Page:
A Cultural History of Disability
A Cultural History of Disability in the Long Eighteenth Century, edited by Chris Gabbard and Susannah B. Mintz, will be released in October, 2019. It is volume four of a major Bloomsbury book project, A Cultural History of Disability, under the General Editorship of David Bolt and Robert McRuer. To read about it, go here. This multi-volume project will focus on renderings of disability from Antiquity to the 21st century. The set will consist of six illustrated volumes, each devoted to a cultural exploration of disability in one of six historical periods (i.e., Antiquity, The Medieval Age, The Renaissance, The Long Eighteenth Century, The Age of Empire, and The Modern Age). Each of the six volumes is edited by one or two accomplished scholars, and the set will be interdisciplinary, engaging scholars from disability studies, history, literature, cultural studies, and related disciplines.
The six volumes will be published in October 2019 together in hardback as a set and then released as individual volumes 12-16 months later. Electronic versions will be available from the outset.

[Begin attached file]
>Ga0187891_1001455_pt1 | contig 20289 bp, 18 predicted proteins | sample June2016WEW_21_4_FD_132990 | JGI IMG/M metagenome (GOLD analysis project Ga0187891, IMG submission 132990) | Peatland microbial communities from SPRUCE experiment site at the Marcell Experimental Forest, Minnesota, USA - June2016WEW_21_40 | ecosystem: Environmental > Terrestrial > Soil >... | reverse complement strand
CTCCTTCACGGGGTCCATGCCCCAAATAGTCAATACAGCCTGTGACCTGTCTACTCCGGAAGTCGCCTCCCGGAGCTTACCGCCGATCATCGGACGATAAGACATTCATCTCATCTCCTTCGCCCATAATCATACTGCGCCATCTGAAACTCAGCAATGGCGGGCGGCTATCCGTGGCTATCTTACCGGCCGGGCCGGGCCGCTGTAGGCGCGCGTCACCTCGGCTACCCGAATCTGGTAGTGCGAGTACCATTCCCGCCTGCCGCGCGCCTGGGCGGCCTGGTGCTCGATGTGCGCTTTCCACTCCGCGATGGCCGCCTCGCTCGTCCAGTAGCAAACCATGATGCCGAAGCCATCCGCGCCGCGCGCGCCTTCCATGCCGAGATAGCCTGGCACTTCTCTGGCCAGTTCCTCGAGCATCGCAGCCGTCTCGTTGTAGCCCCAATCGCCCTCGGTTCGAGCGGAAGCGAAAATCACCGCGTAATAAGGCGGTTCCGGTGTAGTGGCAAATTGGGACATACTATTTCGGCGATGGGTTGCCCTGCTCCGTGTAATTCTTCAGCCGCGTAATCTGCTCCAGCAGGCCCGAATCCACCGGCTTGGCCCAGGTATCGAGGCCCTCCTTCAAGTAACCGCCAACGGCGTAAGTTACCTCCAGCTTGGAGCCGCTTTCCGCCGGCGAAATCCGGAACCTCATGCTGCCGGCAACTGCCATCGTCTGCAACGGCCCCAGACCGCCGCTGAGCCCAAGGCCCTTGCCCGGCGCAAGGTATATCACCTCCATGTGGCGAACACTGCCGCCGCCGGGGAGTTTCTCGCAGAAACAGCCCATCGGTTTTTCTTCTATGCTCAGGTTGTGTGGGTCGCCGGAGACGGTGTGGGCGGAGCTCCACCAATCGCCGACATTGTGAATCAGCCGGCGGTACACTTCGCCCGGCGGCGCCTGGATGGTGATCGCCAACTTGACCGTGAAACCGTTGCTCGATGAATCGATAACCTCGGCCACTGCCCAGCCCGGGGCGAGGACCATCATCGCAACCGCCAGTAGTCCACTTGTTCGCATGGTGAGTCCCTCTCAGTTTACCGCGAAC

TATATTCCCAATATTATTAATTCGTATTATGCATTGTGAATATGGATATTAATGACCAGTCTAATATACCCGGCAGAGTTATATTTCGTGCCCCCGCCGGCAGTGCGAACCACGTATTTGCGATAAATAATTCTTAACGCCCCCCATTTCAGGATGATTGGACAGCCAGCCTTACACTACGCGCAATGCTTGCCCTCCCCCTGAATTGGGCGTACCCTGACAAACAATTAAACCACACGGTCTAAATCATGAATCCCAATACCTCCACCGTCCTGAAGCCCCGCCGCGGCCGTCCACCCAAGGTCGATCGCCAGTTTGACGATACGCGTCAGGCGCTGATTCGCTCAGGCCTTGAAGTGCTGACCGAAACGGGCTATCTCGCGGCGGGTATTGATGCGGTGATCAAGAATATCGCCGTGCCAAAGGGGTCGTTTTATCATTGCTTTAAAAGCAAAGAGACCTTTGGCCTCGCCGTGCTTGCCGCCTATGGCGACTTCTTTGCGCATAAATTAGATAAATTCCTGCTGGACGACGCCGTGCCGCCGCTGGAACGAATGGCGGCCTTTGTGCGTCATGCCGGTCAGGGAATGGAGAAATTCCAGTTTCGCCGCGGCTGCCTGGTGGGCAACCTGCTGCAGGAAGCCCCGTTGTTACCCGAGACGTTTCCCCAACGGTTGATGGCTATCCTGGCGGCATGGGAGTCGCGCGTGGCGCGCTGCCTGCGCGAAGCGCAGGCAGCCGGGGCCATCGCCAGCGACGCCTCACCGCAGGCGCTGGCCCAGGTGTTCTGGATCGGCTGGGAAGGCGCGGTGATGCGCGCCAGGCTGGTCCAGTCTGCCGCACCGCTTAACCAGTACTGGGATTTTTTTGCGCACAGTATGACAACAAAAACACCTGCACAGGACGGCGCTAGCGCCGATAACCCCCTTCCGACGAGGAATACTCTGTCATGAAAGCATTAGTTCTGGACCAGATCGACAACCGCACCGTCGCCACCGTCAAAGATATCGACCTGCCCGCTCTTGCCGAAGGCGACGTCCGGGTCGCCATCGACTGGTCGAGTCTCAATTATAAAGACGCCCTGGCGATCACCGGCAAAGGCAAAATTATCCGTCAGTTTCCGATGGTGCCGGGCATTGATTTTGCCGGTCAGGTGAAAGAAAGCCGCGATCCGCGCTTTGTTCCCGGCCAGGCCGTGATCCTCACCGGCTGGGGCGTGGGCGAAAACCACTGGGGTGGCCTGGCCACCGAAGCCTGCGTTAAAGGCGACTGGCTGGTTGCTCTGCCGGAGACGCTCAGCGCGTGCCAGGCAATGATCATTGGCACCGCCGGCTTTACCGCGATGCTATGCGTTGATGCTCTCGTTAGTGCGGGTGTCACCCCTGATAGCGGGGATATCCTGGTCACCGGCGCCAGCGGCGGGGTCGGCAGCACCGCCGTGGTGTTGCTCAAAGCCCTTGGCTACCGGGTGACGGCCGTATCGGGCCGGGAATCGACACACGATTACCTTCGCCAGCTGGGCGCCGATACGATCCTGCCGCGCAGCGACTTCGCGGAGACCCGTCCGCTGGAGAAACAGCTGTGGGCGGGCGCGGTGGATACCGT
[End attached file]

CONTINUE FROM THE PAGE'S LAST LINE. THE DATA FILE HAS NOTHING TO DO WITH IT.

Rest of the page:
The readership will include students and scholars in disability studies, history, literature, cultural studies, art, drama, and related disciplines.
Table of Contents
Introduction: D. Christopher Gabbard, University of North Florida, and Susannah B. Mintz, Skidmore College
Ch 1: Atypical Bodies: Anomalous Bodies in the Eighteenth Century: Sara van den Berg, Saint Louis University
Ch. 2: Mobility Impairment: David Turner, Swansea University
Ch. 3: Chronic Pain: Chronic Pain and Illness in the Long Eighteenth Century: Isabella Lucy Cooper, University of Maryland
Ch. 4: Blindness: Conversations with the Blind, or “Aren’t You Surprised I Can Speak?” Kate E. Tunstall, University of Oxford
Ch 5: Deafness: Deafness in the Age of Enlightenment, Kristin Lindgren, Haverford College
Ch. 6: Speech: Speech and Disability in the Long Eighteenth Century: Dwight Codr, University of Connecticut, and Jared Richman, Colorado College
Ch. 7: Learning Difficulties: Intellectual disability in the long eighteenth century: C. F. Goodey, University of Leicester, and Simon Jarrett, Birkbeck-University of London
Ch. 8: Mental Health Issues: Listening for Ghosts: Madpeople in the Eighteenth Century: Allison Hobgood, Willamette University
Cover image: Paul Sandby and John Collets’ The Asylum for the Deaf, late eighteenth century: http://collections.vam.ac.uk/item/O125010/the-asylum-for-the-deaf-watercolour-collet-john/